Ken Griffey Jr. was long considered one of the best players and athletes with one of the sweetest swings in all of Major League Baseball.
His career lasted from the late 1980s all the way to 2010 as he retired with his original team, the Seattle Mariners.
Griffey Jr. put up 630 home runs during his time with Seattle, good for seventh all-time in Major League Baseball history behind Willie Mays, Alex Rodriguez and Albert Pujols among other top all-time players.
Despite his immense home run power, Griffey Jr. was never really known as one of the biggest or strongest players in the game.
Listed at 6-foot-3, 195 pounds, Griffey was built more like an NFL wide receiver than a linebacker or offensive lineman, as were some of the greatest sluggers of his era like Barry Bonds and McGwire.
Griffey’s greatness as a home run hitter became lost in the shuffle as Bonds, McGwire, Sammy Sosa, and other players who thrived during the “steroids era” took center stage in the late 90s, redefining what was possible in a single season.
Recently, Griffey Jr. joined Shannon Sharpe, the host of FS1’s popular ‘Undisputed’ show, on his podcast ‘Club Shay Shay’ to speak about his time during the steroids era.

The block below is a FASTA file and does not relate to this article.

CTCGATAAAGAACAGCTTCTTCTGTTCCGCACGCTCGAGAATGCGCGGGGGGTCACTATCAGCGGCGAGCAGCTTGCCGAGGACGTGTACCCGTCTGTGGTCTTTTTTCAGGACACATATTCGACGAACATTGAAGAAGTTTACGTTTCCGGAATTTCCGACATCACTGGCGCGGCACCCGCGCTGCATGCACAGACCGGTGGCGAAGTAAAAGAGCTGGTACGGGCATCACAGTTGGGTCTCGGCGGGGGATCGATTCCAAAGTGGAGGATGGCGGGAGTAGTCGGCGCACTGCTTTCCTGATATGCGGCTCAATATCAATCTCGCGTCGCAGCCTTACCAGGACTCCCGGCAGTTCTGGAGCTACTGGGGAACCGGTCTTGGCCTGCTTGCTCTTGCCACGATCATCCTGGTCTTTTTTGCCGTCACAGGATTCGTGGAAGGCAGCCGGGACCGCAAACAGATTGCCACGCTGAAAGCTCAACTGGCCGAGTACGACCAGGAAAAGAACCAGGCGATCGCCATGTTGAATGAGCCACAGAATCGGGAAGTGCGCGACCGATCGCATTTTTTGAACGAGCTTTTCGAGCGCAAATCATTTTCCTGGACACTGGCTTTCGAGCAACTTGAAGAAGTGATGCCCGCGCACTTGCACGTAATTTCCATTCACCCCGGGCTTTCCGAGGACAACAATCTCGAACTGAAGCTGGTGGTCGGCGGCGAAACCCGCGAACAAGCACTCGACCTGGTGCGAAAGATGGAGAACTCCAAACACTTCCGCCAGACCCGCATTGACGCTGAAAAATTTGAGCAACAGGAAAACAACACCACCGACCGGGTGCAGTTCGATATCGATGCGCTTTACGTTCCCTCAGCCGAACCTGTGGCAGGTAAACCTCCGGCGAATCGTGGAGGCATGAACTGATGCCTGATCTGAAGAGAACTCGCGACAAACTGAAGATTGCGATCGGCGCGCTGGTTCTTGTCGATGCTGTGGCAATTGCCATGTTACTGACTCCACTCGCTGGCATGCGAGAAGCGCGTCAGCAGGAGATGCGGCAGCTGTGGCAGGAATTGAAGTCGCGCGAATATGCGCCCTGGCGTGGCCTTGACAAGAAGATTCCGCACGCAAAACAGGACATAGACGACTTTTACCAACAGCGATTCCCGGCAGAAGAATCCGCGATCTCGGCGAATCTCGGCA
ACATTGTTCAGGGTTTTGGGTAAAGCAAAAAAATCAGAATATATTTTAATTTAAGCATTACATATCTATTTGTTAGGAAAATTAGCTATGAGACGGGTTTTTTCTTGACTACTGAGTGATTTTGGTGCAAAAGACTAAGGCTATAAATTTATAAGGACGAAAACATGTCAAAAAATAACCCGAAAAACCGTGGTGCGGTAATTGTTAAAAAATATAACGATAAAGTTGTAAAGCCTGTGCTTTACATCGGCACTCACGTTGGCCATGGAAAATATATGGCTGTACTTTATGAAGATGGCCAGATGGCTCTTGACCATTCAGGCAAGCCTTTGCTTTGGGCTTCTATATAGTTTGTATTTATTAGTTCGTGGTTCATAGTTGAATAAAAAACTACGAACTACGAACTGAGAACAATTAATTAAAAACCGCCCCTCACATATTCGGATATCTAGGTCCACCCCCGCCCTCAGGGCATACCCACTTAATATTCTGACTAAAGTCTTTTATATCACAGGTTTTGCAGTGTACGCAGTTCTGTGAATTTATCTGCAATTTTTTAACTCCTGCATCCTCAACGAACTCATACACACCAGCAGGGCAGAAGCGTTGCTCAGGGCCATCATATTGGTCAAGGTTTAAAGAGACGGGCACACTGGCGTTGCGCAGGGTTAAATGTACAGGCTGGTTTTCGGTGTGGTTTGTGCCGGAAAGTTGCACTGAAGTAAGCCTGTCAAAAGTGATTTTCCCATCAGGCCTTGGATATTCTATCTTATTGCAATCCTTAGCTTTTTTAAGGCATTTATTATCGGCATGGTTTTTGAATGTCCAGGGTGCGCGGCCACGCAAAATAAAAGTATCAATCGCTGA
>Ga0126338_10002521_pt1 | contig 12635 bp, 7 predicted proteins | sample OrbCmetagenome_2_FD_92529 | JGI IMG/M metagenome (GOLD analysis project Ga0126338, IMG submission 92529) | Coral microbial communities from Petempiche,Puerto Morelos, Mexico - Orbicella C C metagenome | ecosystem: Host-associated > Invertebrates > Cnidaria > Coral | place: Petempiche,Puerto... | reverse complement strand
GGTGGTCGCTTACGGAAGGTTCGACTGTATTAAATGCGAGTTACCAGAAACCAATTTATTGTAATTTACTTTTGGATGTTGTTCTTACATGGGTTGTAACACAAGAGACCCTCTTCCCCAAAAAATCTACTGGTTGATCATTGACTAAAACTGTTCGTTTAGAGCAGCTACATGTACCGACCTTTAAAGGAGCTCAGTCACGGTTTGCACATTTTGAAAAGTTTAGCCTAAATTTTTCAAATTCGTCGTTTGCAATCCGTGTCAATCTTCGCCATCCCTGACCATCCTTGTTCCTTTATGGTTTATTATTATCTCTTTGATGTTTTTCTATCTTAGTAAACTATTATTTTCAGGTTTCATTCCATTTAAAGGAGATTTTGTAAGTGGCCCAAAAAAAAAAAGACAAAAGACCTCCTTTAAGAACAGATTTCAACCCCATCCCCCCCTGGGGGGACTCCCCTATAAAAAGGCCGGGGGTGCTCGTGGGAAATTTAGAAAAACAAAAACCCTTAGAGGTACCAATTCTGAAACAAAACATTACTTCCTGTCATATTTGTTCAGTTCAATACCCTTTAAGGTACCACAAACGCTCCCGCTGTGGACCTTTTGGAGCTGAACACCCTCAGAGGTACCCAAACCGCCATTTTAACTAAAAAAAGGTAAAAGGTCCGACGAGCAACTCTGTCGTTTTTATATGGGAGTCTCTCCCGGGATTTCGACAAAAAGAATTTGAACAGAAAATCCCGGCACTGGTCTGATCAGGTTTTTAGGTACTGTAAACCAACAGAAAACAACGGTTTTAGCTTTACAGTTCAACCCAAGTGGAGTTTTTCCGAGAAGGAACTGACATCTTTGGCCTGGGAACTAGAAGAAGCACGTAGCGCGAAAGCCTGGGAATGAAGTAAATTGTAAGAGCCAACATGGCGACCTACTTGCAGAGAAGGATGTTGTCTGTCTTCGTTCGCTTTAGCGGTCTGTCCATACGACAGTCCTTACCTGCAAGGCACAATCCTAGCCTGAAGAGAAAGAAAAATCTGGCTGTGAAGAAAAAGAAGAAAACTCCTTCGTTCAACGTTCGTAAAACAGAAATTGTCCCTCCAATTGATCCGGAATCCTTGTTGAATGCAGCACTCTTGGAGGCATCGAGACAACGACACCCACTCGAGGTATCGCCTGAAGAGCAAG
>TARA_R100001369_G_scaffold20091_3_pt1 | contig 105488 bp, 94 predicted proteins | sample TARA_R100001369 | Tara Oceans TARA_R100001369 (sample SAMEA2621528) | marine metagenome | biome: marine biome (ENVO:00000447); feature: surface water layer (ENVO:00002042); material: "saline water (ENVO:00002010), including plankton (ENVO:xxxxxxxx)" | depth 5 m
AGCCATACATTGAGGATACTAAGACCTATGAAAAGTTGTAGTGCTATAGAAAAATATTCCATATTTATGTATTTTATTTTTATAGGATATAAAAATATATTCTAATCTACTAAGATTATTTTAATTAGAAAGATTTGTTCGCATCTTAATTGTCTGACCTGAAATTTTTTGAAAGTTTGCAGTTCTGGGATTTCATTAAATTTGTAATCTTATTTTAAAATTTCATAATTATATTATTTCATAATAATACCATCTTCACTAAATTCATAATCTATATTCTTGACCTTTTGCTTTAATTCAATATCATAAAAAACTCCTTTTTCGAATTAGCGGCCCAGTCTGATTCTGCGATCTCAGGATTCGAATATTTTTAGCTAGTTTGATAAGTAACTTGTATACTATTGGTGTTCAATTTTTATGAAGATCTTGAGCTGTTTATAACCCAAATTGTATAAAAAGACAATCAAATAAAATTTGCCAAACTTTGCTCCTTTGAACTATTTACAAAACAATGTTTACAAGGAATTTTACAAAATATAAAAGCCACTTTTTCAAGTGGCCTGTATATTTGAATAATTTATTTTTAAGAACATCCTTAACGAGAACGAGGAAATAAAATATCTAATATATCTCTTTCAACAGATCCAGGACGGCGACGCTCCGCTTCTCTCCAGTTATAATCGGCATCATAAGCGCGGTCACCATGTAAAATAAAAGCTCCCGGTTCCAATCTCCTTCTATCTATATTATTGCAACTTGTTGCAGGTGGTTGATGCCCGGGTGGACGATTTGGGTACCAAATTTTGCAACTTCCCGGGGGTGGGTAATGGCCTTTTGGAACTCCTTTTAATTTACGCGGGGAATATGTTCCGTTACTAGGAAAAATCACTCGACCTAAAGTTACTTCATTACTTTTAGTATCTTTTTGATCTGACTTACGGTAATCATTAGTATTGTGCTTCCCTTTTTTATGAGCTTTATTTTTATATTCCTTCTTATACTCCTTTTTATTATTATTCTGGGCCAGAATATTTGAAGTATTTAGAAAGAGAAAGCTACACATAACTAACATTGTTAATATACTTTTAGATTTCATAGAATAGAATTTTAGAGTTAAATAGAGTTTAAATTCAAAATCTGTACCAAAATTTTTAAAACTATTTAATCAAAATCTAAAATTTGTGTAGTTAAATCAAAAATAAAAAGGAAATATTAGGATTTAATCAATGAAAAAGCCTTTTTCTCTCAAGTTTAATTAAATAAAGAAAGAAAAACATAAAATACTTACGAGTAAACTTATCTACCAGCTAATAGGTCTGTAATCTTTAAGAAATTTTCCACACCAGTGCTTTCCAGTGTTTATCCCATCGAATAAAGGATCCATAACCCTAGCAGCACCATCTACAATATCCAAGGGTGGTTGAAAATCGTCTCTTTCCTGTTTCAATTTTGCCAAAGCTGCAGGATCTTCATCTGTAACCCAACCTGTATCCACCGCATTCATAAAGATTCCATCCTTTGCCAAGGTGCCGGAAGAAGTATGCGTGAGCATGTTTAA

Griffey Jr. explained to the former Denver Broncos NFL tight end that he was always told by his father that he would never be the “biggest, strongest or fastest,” so taking steroids was essentially off his radar screen because of that mentality.
Griffey Jr. Shares the Approach He Learned From His Father
Griffey Jr. said he didn’t realize what was going on during the steroids era at first and that his mind needed a little time to process what was really going on.
He added he was mainly focused on outworking his opponent based on what his dad, a former MLB All-Star himself, taught him.
“My dad was always saying, hey, you’re not going to be the biggest, you’re not going to be the strongest, you’re not going to be the fastest,” Griffey, Jr. said. “Just don’t let nobody outwork you.”
“At the time, did you know it was happening (regarding steroids)?” Sharpe then asked the Donora, Pennsylvania native.
“No…like everybody else…You see it, I was like, ‘Huh?'”
“When they read the Mitchell Report, I was like, ‘He? Him?’
“A good, stiff wind, and he could be (out of) the ballpark.”
Check out the full interview with Sharpe and Griffey Jr. below, during which he expounds on his time chasing championships with the Mariners, Reds and other teams, as well as whether or not the steroids era still bothers him due to the attention and accolades others received during it.
“It used to (make me upset), but now, people see that, okay, look what he did, and that’s what I want my kids to be like.”
“When I retired, all my friends said, ‘Now you can use it for cosmetic purposes.'”
Watch the interview here: